Since moving to Nairobi, I have been going non-stop. I pretty much work seven days a week. There is always something to be done or an unexpected problem to solve. It’s been a very big challenge, and I have learned a lot. It is very different than traveling through Africa. The typical frustrations of travel on this slow continent start to wear on you when experiencing them on a daily basis. Plus, the traffic in Nairobi is a much bigger problem than I had remembered. I thought I would share with you a typical day for me, as even though everyday is different, this will give you an idea of how very much all of over the place I am. Yesterday I moved (long story and more on that to come) which will significantly reduce my commute (yay!). But the work will still be there so not much will change except that I might be able to fit more into the day.
Wednesday, 23 January
7:15 Wake up tired after being on Skype until after midnight. Crawl out of bed after a few minutes and get in the shower. Make tea. Get ready for the day, make a few notes, and gather supplies that I will need.
8:45 Go to the kitchen to fill water bottle and realize I never drank my tea. Cover the pot to take it later.
8:50 Realize I have a text message from Onesmus (John’s brother). He’s really sick and on his way to the hospital. Call to get more information. Find out he went to the hospital last night but they had no medication and sent him home, so he’s headed back this morning.
9:00 Walk out the door (late!). Take a matatu and then a bus. Sit in high amounts of traffic and stress about being late.
9:50 Arrive at our workshop. Since I have a meeting with the brass artisans at 11, I seek advice from the two ladies to review my pricing to ensure it is fair. They get a big kick out of the high prices the artisans originally asked for (I tried to reassure them that I had not negotiated yet) and at least I’ve provided a laugh for the morning. Encourage them to focus, so I can get through all of the products in time.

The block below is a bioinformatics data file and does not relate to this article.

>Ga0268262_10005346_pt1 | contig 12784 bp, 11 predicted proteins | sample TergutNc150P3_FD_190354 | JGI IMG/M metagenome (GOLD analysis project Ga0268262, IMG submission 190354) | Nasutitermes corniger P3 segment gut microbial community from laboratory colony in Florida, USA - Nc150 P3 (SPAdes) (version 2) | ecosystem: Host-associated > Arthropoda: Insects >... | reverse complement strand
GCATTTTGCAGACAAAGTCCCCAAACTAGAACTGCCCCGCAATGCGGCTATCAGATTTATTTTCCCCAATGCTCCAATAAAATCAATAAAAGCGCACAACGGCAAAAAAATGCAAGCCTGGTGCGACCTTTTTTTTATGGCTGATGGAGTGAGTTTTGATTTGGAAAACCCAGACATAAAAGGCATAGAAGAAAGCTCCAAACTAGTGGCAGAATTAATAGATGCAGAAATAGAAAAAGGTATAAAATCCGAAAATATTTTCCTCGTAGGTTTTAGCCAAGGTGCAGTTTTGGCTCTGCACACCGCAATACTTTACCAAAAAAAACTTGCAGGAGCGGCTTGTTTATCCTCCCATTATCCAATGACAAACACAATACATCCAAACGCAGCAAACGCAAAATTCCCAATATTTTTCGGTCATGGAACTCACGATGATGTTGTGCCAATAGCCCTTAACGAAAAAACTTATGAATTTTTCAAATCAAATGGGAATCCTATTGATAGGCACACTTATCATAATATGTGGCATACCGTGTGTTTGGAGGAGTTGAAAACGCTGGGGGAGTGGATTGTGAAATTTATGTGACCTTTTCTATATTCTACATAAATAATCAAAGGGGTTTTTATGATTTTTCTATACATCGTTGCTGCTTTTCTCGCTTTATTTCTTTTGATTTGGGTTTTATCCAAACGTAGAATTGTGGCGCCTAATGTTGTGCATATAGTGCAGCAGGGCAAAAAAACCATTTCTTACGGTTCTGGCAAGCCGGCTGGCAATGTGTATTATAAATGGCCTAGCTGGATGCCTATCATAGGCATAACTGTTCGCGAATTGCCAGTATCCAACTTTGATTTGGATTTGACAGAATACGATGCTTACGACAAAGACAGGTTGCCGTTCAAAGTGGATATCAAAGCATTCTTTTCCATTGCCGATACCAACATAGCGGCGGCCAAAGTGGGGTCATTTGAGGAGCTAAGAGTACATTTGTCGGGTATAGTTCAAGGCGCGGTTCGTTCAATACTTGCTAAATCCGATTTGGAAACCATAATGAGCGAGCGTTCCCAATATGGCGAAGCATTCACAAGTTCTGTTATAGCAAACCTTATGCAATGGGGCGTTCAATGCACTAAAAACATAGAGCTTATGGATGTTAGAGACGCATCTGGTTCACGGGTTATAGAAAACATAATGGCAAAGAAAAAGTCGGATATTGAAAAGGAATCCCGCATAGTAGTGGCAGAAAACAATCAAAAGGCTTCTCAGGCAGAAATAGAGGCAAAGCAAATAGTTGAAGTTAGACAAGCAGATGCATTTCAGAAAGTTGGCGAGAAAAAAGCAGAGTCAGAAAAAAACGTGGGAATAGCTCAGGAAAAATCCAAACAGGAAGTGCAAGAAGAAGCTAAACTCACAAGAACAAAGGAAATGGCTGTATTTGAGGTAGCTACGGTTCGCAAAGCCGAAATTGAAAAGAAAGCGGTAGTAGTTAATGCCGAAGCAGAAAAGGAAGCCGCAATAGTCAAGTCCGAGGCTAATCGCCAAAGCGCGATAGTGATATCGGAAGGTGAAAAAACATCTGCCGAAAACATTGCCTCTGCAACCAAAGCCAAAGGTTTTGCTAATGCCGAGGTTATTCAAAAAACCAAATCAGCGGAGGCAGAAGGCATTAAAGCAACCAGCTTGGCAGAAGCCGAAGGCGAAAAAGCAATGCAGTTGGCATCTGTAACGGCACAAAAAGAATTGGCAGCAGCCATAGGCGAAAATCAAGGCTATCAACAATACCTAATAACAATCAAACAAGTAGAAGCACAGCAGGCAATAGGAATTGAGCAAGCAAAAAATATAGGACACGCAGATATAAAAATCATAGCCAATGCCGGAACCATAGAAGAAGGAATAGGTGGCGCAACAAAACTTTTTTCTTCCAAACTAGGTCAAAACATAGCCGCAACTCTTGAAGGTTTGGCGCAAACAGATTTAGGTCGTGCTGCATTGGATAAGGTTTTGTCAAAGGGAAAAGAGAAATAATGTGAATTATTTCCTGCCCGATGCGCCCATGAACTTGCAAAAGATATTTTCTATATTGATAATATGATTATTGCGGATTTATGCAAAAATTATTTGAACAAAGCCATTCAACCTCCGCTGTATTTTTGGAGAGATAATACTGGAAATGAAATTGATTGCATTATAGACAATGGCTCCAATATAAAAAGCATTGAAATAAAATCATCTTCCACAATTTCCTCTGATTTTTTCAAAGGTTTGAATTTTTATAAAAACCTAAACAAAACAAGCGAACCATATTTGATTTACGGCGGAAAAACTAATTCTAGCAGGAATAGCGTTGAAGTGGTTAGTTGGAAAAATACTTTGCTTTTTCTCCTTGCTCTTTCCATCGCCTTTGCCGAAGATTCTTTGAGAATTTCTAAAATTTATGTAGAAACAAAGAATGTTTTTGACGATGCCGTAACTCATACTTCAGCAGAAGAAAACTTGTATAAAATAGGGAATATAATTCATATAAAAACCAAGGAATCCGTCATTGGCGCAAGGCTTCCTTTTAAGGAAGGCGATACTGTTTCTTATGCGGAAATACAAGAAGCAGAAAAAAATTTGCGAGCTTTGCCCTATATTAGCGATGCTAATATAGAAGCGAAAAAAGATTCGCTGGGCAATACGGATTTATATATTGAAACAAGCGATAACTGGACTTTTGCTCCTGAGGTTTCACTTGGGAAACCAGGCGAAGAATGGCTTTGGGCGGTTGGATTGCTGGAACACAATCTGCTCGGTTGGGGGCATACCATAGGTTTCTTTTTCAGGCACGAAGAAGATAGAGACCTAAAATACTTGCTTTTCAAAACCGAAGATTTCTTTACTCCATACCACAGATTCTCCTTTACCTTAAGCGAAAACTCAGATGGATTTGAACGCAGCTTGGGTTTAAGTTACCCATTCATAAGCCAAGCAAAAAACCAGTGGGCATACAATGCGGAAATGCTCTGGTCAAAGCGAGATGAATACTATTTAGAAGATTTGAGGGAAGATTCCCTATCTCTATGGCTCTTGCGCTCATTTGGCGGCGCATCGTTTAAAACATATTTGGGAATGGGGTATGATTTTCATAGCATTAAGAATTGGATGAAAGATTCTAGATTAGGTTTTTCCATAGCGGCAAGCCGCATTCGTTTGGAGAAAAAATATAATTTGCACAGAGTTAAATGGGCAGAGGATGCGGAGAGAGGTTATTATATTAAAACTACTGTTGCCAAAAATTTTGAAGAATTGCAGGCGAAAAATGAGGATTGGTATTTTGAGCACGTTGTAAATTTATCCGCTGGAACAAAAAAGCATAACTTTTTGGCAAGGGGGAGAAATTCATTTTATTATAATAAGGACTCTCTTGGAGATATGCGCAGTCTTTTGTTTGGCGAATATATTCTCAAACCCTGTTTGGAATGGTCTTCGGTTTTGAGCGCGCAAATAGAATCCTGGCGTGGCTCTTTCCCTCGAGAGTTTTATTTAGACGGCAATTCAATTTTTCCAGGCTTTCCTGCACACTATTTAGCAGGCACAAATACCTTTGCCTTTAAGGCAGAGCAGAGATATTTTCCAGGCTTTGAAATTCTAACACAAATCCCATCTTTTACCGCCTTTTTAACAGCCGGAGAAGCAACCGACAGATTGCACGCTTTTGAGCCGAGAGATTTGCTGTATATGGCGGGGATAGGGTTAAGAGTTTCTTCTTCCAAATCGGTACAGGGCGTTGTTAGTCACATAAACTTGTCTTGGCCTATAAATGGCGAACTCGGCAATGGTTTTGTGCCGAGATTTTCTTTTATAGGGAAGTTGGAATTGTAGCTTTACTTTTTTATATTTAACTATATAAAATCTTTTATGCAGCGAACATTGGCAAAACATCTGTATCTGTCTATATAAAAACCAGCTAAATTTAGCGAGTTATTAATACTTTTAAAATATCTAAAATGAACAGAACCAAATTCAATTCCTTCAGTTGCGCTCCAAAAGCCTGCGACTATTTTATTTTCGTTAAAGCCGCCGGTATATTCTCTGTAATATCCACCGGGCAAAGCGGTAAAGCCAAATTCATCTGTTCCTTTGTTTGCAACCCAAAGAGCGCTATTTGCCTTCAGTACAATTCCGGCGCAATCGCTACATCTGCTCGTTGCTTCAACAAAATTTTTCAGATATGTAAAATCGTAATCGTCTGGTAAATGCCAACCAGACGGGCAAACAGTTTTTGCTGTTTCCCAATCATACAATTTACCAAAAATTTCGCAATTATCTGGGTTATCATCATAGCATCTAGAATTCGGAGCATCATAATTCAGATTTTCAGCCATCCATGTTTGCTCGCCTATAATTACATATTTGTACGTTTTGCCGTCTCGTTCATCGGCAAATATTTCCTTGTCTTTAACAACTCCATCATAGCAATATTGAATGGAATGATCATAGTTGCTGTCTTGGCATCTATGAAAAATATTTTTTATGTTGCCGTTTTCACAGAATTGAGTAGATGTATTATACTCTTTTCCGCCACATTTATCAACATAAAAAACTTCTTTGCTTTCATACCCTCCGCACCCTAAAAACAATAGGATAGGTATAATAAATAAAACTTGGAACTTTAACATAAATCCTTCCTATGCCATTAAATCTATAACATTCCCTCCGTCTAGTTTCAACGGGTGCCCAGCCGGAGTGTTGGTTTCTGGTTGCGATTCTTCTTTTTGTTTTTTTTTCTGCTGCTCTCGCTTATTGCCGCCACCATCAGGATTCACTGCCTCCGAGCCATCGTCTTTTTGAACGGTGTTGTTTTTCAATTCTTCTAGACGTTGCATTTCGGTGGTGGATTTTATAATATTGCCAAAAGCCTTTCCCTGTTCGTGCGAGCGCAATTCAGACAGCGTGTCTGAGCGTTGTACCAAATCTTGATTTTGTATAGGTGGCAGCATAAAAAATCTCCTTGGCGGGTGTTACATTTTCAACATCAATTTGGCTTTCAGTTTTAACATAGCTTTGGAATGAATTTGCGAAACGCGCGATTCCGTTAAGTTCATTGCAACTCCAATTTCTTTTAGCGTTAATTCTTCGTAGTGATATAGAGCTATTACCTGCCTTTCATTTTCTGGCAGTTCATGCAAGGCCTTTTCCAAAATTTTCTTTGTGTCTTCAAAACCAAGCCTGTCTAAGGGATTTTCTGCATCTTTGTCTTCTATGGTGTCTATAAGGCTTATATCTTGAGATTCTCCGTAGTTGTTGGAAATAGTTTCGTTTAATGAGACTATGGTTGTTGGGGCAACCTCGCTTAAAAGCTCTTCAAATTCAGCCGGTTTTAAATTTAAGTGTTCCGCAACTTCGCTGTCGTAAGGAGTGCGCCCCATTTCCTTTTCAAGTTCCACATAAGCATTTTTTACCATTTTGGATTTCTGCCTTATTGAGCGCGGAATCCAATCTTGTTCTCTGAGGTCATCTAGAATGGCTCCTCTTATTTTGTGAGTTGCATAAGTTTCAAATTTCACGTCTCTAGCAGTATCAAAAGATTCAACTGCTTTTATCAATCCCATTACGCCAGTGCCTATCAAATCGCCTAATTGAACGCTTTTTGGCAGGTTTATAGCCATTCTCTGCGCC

11:05 Brass artisans arrive. Unbeknownst to me, Fred had called them the night before and told them to be receptive as I am very familiar with local pricing and could always go to someone else. Suddenly they are much more agreeable, unlike the resistance I received the day before. I know my prices are fair, and above the necessary price to pay, so we agree on virtually all of my proposed prices. After negotiating on my own, Fred arrives just as we are wrapping up.
12:30 Wrap up brass meeting and agree to meet later in the day for me to provide quantities and deposit. Once they leave, I start helping one of the women who is stuck on a bead pattern and can’t find her mistake.
12:45 Go to print off spec sheets for brass workers so I can chart out prices and quantities for them. Realize on one of the three pages, I have duplicated products and am missing a column of photos. Ask the printer to print another document of photos so I can literally cut and paste to correct the spec sheets. As luck would have it, the power goes out in the market right then, and I will need to come back.